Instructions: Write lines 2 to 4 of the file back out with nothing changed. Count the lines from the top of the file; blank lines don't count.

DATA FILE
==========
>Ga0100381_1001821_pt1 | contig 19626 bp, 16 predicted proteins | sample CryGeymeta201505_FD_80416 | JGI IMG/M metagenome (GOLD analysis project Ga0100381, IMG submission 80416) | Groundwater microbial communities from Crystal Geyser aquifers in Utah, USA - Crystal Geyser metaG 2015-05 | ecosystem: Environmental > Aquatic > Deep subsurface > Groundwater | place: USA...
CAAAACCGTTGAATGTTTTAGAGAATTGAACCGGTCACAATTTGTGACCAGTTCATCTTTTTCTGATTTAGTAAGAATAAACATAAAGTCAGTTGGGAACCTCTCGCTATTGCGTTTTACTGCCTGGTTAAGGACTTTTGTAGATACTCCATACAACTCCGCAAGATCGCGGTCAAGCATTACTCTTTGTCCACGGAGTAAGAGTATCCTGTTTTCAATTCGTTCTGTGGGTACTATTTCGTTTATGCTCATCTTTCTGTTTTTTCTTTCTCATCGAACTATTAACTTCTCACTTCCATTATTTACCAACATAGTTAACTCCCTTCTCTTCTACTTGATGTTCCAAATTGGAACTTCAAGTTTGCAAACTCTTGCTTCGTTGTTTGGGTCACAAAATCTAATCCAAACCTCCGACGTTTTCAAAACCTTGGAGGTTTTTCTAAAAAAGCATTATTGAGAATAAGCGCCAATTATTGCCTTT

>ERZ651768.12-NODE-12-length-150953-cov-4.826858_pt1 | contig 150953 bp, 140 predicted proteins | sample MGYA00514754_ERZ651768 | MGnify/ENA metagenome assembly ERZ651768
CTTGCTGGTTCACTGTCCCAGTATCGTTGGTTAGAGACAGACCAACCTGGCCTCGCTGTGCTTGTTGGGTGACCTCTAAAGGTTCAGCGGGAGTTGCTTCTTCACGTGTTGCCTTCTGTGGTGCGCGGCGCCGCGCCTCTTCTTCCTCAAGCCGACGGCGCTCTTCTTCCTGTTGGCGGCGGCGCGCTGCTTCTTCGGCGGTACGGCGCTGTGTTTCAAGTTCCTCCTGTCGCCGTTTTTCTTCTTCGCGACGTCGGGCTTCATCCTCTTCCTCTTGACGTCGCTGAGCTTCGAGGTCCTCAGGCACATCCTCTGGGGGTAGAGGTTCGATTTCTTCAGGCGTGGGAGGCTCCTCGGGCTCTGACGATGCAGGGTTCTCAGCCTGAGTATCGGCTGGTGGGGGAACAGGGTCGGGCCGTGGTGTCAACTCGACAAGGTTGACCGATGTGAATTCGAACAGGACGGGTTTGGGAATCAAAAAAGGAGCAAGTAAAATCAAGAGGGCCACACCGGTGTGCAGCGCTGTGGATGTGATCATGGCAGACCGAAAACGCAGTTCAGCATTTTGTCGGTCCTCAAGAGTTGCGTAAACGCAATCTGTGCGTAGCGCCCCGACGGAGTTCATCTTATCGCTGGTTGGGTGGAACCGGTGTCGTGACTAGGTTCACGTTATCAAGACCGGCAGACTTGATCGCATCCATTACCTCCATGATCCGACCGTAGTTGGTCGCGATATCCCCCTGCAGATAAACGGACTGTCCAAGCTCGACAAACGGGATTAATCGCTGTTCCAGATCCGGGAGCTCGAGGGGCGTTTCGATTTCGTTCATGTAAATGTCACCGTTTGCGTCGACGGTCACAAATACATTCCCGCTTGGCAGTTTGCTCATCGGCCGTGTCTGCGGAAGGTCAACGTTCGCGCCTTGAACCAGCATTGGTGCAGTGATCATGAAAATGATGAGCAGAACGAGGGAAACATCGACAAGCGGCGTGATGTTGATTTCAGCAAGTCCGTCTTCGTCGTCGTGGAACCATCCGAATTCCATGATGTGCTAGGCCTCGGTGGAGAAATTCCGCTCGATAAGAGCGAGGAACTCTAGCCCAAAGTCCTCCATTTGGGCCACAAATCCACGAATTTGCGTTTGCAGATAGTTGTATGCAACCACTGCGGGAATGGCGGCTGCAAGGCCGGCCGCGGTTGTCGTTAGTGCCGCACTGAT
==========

CAAAACCGTTGAATGTTTTAGAGAATTGAACCGGTCACAATTTGTGACCAGTTCATCTTTTTCTGATTTAGTAAGAATAAACATAAAGTCAGTTGGGAACCTCTCGCTATTGCGTTTTACTGCCTGGTTAAGGACTTTTGTAGATACTCCATACAACTCCGCAAGATCGCGGTCAAGCATTACTCTTTGTCCACGGAGTAAGAGTATCCTGTTTTCAATTCGTTCTGTGGGTACTATTTCGTTTATGCTCATCTTTCTGTTTTTTCTTTCTCATCGAACTATTAACTTCTCACTTCCATTATTTACCAACATAGTTAACTCCCTTCTCTTCTACTTGATGTTCCAAATTGGAACTTCAAGTTTGCAAACTCTTGCTTCGTTGTTTGGGTCACAAAATCTAATCCAAACCTCCGACGTTTTCAAAACCTTGGAGGTTTTTCTAAAAAAGCATTATTGAGAATAAGCGCCAATTATTGCCTTT

>ERZ651768.12-NODE-12-length-150953-cov-4.826858_pt1 | contig 150953 bp, 140 predicted proteins | sample MGYA00514754_ERZ651768 | MGnify/ENA metagenome assembly ERZ651768
CTTGCTGGTTCACTGTCCCAGTATCGTTGGTTAGAGACAGACCAACCTGGCCTCGCTGTGCTTGTTGGGTGACCTCTAAAGGTTCAGCGGGAGTTGCTTCTTCACGTGTTGCCTTCTGTGGTGCGCGGCGCCGCGCCTCTTCTTCCTCAAGCCGACGGCGCTCTTCTTCCTGTTGGCGGCGGCGCGCTGCTTCTTCGGCGGTACGGCGCTGTGTTTCAAGTTCCTCCTGTCGCCGTTTTTCTTCTTCGCGACGTCGGGCTTCATCCTCTTCCTCTTGACGTCGCTGAGCTTCGAGGTCCTCAGGCACATCCTCTGGGGGTAGAGGTTCGATTTCTTCAGGCGTGGGAGGCTCCTCGGGCTCTGACGATGCAGGGTTCTCAGCCTGAGTATCGGCTGGTGGGGGAACAGGGTCGGGCCGTGGTGTCAACTCGACAAGGTTGACCGATGTGAATTCGAACAGGACGGGTTTGGGAATCAAAAAAGGAGCAAGTAAAATCAAGAGGGCCACACCGGTGTGCAGCGCTGTGGATGTGATCATGGCAGACCGAAAACGCAGTTCAGCATTTTGTCGGTCCTCAAGAGTTGCGTAAACGCAATCTGTGCGTAGCGCCCCGACGGAGTTCATCTTATCGCTGGTTGGGTGGAACCGGTGTCGTGACTAGGTTCACGTTATCAAGACCGGCAGACTTGATCGCATCCATTACCTCCATGATCCGACCGTAGTTGGTCGCGATATCCCCCTGCAGATAAACGGACTGTCCAAGCTCGACAAACGGGATTAATCGCTGTTCCAGATCCGGGAGCTCGAGGGGCGTTTCGATTTCGTTCATGTAAATGTCACCGTTTGCGTCGACGGTCACAAATACATTCCCGCTTGGCAGTTTGCTCATCGGCCGTGTCTGCGGAAGGTCAACGTTCGCGCCTTGAACCAGCATTGGTGCAGTGATCATGAAAATGATGAGCAGAACGAGGGAAACATCGACAAGCGGCGTGATGTTGATTTCAGCAAGTCCGTCTTCGTCGTCGTGGAACCATCCGAATTCCATGATGTGCTAGGCCTCGGTGGAGAAATTCCGCTCGATAAGAGCGAGGAACTCTAGCCCAAAGTCCTCCATTTGGGCCACAAATCCACGAATTTGCGTTTGCAGATAGTTGTATGCAACCACTGCGGGAATGGCGGCTGCAAGGCCGGCCGCGGTTGTCGTTAGTGCCGCACTGAT